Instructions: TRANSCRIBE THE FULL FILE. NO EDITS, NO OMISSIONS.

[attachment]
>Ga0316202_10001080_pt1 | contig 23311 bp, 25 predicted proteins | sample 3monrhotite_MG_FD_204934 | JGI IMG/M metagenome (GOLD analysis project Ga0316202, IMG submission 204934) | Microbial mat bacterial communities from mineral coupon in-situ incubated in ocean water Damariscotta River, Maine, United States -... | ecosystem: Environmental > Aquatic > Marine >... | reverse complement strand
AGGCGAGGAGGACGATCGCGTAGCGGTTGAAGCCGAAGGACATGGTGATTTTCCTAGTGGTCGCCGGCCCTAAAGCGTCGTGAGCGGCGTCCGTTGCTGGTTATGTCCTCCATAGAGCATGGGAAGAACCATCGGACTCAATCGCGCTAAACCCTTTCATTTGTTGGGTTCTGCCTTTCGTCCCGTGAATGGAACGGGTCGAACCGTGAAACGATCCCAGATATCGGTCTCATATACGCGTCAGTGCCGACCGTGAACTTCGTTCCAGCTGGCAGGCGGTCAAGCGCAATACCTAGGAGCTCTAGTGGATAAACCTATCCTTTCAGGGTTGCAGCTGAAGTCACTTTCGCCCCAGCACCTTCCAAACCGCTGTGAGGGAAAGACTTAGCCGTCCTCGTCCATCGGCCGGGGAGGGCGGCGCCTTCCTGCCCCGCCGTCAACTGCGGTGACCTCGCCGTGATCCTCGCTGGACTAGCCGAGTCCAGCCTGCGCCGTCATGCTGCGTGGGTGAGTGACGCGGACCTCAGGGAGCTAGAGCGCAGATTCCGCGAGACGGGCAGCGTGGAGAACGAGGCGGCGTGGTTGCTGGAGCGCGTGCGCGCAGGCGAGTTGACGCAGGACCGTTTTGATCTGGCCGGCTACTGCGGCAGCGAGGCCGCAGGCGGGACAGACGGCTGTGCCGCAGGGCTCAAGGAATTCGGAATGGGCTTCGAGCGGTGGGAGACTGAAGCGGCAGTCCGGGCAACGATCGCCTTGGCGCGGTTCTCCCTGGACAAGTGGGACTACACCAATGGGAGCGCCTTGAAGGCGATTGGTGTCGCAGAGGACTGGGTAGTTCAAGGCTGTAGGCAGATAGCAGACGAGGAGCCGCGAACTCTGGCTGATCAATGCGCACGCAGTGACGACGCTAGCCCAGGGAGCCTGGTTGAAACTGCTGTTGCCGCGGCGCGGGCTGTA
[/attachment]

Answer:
>Ga0316202_10001080_pt1 | contig 23311 bp, 25 predicted proteins | sample 3monrhotite_MG_FD_204934 | JGI IMG/M metagenome (GOLD analysis project Ga0316202, IMG submission 204934) | Microbial mat bacterial communities from mineral coupon in-situ incubated in ocean water Damariscotta River, Maine, United States -... | ecosystem: Environmental > Aquatic > Marine >... | reverse complement strand
AGGCGAGGAGGACGATCGCGTAGCGGTTGAAGCCGAAGGACATGGTGATTTTCCTAGTGGTCGCCGGCCCTAAAGCGTCGTGAGCGGCGTCCGTTGCTGGTTATGTCCTCCATAGAGCATGGGAAGAACCATCGGACTCAATCGCGCTAAACCCTTTCATTTGTTGGGTTCTGCCTTTCGTCCCGTGAATGGAACGGGTCGAACCGTGAAACGATCCCAGATATCGGTCTCATATACGCGTCAGTGCCGACCGTGAACTTCGTTCCAGCTGGCAGGCGGTCAAGCGCAATACCTAGGAGCTCTAGTGGATAAACCTATCCTTTCAGGGTTGCAGCTGAAGTCACTTTCGCCCCAGCACCTTCCAAACCGCTGTGAGGGAAAGACTTAGCCGTCCTCGTCCATCGGCCGGGGAGGGCGGCGCCTTCCTGCCCCGCCGTCAACTGCGGTGACCTCGCCGTGATCCTCGCTGGACTAGCCGAGTCCAGCCTGCGCCGTCATGCTGCGTGGGTGAGTGACGCGGACCTCAGGGAGCTAGAGCGCAGATTCCGCGAGACGGGCAGCGTGGAGAACGAGGCGGCGTGGTTGCTGGAGCGCGTGCGCGCAGGCGAGTTGACGCAGGACCGTTTTGATCTGGCCGGCTACTGCGGCAGCGAGGCCGCAGGCGGGACAGACGGCTGTGCCGCAGGGCTCAAGGAATTCGGAATGGGCTTCGAGCGGTGGGAGACTGAAGCGGCAGTCCGGGCAACGATCGCCTTGGCGCGGTTCTCCCTGGACAAGTGGGACTACACCAATGGGAGCGCCTTGAAGGCGATTGGTGTCGCAGAGGACTGGGTAGTTCAAGGCTGTAGGCAGATAGCAGACGAGGAGCCGCGAACTCTGGCTGATCAATGCGCACGCAGTGACGACGCTAGCCCAGGGAGCCTGGTTGAAACTGCTGTTGCCGCGGCGCGGGCTGTA